2. 3. Modify existing commands to adjust their functionality. For example, you might update the number format in the example above to display percentages instead of currency:
    Selection.NumberFormat = "0.00%"
  1. 4. Add new commands to enhance your Macro's capabilities. For example, you might add a line of code to automatically save the workbook after the Macro has run:
  1. 5. Delete unnecessary commands to streamline your Macro and optimize its performance. Remember to save your changes by clicking the Save button in the VBA Editor or pressing Ctrl + S.

Remember to save your changes by clicking the Save button in the VBA Editor or pressing Ctrl + S.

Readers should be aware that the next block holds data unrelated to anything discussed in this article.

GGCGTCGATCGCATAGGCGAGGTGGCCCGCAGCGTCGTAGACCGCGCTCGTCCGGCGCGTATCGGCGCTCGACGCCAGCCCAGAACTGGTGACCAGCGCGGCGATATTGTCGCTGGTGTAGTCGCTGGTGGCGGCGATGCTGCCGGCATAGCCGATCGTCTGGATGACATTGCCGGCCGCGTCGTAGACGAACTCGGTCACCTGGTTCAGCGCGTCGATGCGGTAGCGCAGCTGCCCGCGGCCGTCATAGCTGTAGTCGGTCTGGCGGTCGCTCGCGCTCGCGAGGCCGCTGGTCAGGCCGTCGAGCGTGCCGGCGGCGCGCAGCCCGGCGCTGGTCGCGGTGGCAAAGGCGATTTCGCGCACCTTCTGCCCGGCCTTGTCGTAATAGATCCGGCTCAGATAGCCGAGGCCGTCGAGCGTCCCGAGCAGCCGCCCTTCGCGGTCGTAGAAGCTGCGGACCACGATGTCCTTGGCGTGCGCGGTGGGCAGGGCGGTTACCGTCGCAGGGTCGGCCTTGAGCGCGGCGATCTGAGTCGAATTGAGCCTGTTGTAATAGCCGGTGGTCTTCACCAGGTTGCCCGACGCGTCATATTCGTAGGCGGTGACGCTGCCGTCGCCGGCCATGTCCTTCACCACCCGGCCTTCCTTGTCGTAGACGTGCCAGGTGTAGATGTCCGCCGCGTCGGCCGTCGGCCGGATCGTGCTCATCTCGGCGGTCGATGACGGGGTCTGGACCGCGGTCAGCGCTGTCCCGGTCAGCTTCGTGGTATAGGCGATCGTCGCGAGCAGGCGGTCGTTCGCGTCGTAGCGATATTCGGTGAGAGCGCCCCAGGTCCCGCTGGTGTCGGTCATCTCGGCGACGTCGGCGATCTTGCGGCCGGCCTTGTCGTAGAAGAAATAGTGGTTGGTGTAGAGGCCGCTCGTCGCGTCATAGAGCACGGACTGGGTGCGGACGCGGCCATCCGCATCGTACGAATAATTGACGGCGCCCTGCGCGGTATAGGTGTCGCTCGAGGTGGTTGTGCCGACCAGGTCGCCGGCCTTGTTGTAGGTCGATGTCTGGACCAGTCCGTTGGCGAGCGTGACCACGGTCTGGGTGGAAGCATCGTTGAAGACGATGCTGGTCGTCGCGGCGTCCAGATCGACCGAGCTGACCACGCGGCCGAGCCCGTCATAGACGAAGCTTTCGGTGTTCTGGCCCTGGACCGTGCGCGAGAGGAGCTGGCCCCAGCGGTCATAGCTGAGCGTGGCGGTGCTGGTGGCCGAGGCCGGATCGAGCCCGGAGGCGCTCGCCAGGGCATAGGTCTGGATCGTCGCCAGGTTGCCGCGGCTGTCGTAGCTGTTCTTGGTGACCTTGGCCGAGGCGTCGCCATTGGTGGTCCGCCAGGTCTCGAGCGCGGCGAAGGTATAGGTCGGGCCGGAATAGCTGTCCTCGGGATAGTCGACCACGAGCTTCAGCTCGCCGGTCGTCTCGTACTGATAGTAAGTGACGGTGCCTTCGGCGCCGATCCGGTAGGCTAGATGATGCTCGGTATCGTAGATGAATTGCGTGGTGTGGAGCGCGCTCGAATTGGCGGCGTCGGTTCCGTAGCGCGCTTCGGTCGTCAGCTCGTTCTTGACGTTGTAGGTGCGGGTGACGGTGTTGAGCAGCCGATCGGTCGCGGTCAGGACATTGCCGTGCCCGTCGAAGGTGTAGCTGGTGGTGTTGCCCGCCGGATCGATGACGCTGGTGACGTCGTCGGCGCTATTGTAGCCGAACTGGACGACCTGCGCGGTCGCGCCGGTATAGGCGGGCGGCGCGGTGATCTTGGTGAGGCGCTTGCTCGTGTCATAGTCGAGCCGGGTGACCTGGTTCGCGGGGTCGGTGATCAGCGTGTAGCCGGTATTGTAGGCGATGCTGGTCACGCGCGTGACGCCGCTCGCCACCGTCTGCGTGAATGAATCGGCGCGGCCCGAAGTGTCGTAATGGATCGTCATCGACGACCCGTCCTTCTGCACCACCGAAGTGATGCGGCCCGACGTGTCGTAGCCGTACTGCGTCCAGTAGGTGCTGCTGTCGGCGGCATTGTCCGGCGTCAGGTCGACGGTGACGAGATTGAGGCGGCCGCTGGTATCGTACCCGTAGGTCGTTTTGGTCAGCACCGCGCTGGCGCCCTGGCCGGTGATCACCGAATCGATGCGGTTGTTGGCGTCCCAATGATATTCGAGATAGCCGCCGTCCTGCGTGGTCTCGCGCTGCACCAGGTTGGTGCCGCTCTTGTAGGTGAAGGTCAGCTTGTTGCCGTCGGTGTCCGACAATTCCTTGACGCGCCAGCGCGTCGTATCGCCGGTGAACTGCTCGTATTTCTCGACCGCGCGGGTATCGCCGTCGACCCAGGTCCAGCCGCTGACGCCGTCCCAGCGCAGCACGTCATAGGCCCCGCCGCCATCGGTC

Step 4: Test Your Edited Macro

After editing your Macro, it's essential to test it to ensure it works as intended.

To run your Macro from Excel:

  1. 1. Return to Excel by pressing Alt + F11 or clicking the Excel icon in the VBA Editor's toolbar.
  2. 2. Press Alt + F8 to open the Macro dialog box.
  3. 3. Select the Macro you edited and click "Run."

If the macro runs successfully and produces the desired outcome, congratulations! You've successfully edited your macro in Excel. If not, revisit your code in the VBA Editor, make adjustments, and test again until you achieve the desired result.

Alternatively, you can run your macro from inside the VBA Editor by clicking on Run > Run Sub/UserForm or pressing F5 on your keyboard when the text cursor is placed inside the macro.

You can also use the Debug toolbar to step through your code line by line, set breakpoints, or watch the values of variables. Visual basic code is something you will pick up over time with more usage.